Post online strategy: Grow audience, and engagement
Quick quiz: Among staff-written stories, what’s generated the most page views on The Post’s Web site in the past year? Something about the BP oil spill, perhaps? The Haiti earthquake? The health-care reform vote?
The answer: Crocs. A story about financial problems facing the maker of the ubiquitous colorful foam clogs is tops. “By a mile,” added Raju Narisetti, the managing editor who oversees The Post’s Web site.
The Crocs story illustrates a sobering reality about The Post’s site. Often (not always), readers are coming for the offbeat or the unusual. They’re drawn by endearing animal videos or photo galleries of celebrities. And as my Sunday column noted, The Post consciously uses this type of content to lure traffic -- in part so that it can show potential advertisers that they would be reaching the largest possible audience.
But it's not just about audience numbers. The Post is also fixated on increasing engagement. When people come to the Web site, The Post wants them to stay for as long as possible. The greater the level of engagement, the greater the likelihood that a reader will consider The Post’s site indispensable. And that’s a huge selling point to advertisers who are increasingly concerned about the “quality” of a Web site’s audience.
The idea that the quality of readers may matter as much or more than the quantity of readers is an idea that is taking hold throughout the online world.
Ken Doctor, a news industry analyst and author of “Newsonomics: Twelve New Trends That Will Shape the News You Get,” notes that these and other sites believe that “increasing knowledge about their customers [and] the kinds of ‘uniques’ they have and the kind of engagement they have with those people is much more important to advertisers.”
To be sure, the largest possible audience does appeal to some “bulk buy” advertisers, like fast food chains, that simply want to expose their products to the masses. But the ad rate – the CPM (cost per mille), or the amount charged for the ad to appear on 1,000 page views – is typically lower for these large-scale purchases.
In The Post's case, the intense pressure to boost online traffic and engagement has revealed, as my Sunday column noted, a newsroom divide between Web and print-oriented staffers. Some with an online focus believe that print veterans are too wedded to traditional journalistic standards and are too slow to embrace the more freewheeling Web. But print-oriented staffers fear that using gimmicks to attract online audience will cheapen The Post’s brand, thus damaging its journalistic reputation.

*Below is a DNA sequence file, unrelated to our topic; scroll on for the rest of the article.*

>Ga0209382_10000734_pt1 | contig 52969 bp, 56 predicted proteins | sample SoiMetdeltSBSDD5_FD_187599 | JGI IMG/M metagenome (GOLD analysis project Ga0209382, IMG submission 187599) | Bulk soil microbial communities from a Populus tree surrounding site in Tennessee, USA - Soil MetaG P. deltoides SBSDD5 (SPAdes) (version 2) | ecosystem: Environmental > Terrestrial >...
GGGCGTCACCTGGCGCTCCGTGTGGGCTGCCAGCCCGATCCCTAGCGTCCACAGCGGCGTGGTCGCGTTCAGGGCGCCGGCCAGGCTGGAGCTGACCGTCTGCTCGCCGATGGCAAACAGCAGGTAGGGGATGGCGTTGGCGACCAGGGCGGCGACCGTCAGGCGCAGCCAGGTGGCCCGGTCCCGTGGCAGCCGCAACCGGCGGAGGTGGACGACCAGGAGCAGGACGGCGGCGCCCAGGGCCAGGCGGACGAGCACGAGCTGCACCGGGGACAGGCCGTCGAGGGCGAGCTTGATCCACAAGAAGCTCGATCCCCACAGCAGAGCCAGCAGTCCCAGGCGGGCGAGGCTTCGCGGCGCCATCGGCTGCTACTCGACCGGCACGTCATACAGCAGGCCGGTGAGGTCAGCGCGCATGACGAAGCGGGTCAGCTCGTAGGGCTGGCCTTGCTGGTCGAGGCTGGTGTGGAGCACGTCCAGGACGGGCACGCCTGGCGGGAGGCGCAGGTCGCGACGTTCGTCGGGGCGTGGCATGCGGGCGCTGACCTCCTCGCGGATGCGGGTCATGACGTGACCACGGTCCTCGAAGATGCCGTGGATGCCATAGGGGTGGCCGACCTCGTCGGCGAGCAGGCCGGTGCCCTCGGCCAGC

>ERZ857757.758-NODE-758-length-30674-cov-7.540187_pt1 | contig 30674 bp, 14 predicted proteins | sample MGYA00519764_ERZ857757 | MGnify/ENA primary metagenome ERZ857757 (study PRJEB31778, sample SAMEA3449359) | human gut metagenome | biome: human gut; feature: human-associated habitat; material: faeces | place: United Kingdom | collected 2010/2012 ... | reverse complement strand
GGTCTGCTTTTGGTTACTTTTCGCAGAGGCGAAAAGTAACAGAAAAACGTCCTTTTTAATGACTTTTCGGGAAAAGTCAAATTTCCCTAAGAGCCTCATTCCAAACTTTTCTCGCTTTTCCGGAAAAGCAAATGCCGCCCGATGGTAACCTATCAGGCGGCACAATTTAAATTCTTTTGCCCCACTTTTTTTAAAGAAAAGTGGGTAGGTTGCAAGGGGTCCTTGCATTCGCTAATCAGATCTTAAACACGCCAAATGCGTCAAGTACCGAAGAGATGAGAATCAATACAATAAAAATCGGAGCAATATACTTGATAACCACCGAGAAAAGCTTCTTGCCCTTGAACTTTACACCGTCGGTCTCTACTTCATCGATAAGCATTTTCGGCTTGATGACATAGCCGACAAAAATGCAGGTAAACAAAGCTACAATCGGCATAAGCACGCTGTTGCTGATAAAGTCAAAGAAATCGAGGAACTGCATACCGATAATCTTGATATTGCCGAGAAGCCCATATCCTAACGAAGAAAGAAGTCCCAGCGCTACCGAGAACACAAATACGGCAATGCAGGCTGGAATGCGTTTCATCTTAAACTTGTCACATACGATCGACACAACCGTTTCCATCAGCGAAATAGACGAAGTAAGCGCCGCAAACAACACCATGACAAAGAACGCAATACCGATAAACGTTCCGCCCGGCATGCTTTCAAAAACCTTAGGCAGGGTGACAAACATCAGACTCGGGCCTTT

When I suggested last week that there’s a disconnect in the newsroom, Post online executive producer Katharine Zaleski said that it’s more of a “lack of awareness” on the part of some print veterans. She said the site needs to be “more of the moment,” with content being posted even if it isn’t fully reported. And she said there needs to be more emphasis on “what people want to read, instead of telling them what to read.”
By building traffic, she said, The Post’s brand of journalism will be exposed to a wider audience. But, she added, “you’ve got to get them to the site first. You’ve got to give them something to chew on... multiple things to chew on.” Of course, people drawn to The Post’s site by celebrity news may not have much interest in politics or policy.
Narisetti said there’s a temptation by some to “blame the medium” -- meaning the digital platform -- “as the reason why The Post might stray from its brand.”
He added: “It’s a soft, easy and ultimately false argument in a rapidly changing world where one much loved medium, print, is in trouble with audiences and advertisers, while another medium is rapidly evolving.”
“If we don’t start treating our audiences as customers,” he said, “they will stop treating us as a brand they want to consume.”
| July 14, 2010; 11:25 AM ET
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